A law that appeared seemingly good from the surface in fact has dire national security implications. That’s a lesson some lawmakers finally comprehend — albeit too late to stave off possible repercussions. Last week Congress rejected Barack Obama’s veto of the Justice Against Sponsors of Terrorism Act (JASTA). But it took only mere hours before the law’s strongest advocates began changing their tune.
According to The Wall Street Journal, 28 senators now acknowledge, “the United States could face private lawsuits in foreign courts as a result of important military or intelligence activities.” It’s too bad they didn’t think about that before overriding Obama’s JASTA veto. “This is what happens when legislation sails through the House and Senate in an election-year rush with little debate,” the editors observe.
As we explained last week, “It is undeniable that victims and the families of victims of terrorists are due justice. However, the primary question here concerns the means of obtaining that justice. Americans should be seeking to have justice accomplished through the means of our government, not to seek a way around the government via civil courts which will only muddy the waters for future international issues.”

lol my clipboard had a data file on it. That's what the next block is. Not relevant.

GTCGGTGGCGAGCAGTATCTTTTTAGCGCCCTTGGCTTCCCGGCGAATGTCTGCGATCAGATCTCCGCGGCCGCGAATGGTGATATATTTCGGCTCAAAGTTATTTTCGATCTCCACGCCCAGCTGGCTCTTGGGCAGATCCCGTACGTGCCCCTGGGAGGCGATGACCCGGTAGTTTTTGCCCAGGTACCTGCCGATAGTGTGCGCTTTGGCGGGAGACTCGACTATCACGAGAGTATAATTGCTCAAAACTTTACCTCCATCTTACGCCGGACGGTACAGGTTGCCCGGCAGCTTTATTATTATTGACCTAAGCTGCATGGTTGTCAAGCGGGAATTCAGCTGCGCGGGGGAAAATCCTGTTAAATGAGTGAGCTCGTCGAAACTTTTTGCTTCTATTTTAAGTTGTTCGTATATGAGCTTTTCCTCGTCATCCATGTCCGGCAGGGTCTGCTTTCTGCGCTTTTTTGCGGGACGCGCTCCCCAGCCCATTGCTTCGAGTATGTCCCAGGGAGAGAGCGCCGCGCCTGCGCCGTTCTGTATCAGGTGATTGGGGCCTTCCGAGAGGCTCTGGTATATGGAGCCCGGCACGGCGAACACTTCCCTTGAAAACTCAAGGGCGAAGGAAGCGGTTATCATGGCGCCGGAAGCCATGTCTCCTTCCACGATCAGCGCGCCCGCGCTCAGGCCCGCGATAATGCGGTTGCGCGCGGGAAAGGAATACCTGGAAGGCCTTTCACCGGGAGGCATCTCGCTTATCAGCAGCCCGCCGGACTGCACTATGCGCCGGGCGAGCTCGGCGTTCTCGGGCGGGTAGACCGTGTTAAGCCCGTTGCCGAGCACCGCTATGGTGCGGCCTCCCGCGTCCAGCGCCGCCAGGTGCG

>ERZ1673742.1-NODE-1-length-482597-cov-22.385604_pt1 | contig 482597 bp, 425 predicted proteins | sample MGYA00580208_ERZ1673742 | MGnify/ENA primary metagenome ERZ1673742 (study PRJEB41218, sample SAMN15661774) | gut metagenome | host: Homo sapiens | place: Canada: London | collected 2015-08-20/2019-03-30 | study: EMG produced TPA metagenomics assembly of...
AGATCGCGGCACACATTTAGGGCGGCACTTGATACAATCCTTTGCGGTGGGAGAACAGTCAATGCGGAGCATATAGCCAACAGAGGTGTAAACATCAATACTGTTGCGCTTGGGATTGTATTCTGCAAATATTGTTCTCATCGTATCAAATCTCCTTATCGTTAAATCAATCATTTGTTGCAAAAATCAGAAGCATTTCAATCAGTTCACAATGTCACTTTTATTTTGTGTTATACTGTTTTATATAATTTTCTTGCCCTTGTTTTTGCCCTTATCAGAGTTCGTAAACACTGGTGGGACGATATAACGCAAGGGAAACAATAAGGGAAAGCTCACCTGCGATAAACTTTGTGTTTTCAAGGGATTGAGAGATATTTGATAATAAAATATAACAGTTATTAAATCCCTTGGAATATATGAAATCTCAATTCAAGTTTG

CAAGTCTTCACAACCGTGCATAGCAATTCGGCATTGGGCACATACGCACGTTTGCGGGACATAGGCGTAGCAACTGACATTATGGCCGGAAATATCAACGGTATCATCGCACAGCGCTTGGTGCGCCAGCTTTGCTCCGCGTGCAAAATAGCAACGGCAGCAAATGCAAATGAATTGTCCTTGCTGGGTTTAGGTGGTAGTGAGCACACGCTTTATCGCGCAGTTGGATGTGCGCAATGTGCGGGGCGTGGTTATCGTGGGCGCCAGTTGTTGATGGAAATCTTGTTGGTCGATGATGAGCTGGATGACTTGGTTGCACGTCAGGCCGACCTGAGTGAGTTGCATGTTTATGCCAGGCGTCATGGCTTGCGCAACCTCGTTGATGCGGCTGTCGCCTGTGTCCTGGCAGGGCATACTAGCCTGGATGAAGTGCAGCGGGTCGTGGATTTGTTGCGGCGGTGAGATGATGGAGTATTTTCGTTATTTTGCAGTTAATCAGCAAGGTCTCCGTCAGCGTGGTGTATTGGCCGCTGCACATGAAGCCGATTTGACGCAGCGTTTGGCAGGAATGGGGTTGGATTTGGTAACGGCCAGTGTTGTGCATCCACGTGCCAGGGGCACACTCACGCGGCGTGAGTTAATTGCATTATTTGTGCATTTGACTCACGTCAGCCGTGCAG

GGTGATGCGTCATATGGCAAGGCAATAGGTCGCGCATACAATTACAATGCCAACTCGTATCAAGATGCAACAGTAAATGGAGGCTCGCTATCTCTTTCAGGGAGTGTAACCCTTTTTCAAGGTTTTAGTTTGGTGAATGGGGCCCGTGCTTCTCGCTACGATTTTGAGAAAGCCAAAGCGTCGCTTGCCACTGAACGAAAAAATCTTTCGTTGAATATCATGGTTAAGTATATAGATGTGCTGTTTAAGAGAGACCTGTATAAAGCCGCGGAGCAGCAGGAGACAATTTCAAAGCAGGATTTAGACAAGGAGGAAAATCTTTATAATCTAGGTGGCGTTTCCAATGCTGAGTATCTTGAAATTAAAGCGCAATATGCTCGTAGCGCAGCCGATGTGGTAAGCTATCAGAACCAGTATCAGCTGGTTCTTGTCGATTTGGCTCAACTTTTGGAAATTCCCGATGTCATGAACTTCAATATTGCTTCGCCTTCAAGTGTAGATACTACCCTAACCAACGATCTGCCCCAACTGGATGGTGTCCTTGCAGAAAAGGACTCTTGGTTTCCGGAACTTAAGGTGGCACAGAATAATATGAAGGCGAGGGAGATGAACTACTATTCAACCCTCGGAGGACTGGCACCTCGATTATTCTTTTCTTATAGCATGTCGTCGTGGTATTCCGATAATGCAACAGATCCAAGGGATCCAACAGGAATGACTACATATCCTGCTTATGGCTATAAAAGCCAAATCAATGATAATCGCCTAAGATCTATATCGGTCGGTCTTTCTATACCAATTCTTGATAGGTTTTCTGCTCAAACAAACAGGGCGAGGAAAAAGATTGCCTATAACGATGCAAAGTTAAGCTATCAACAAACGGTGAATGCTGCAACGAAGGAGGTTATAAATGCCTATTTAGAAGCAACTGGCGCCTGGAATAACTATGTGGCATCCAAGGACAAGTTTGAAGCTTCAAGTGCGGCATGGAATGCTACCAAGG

Unfortunately, not only did Congress muddy the waters, it’s now desperately looking for a rewind. That’s no easy task. The Washington Examiner points out “[A]ltering the law would require new legislation, which will take time and cooperation, both of which are lacking this year.” Democrats face well-earned reproach for passing flawed legislation (think ObamaCare) and dealing with the consequences later. But Republicans are guilty of the same vice. There are myriad terms for this behavior, but leadership isn’t one of them.
Start a conversation using these share links: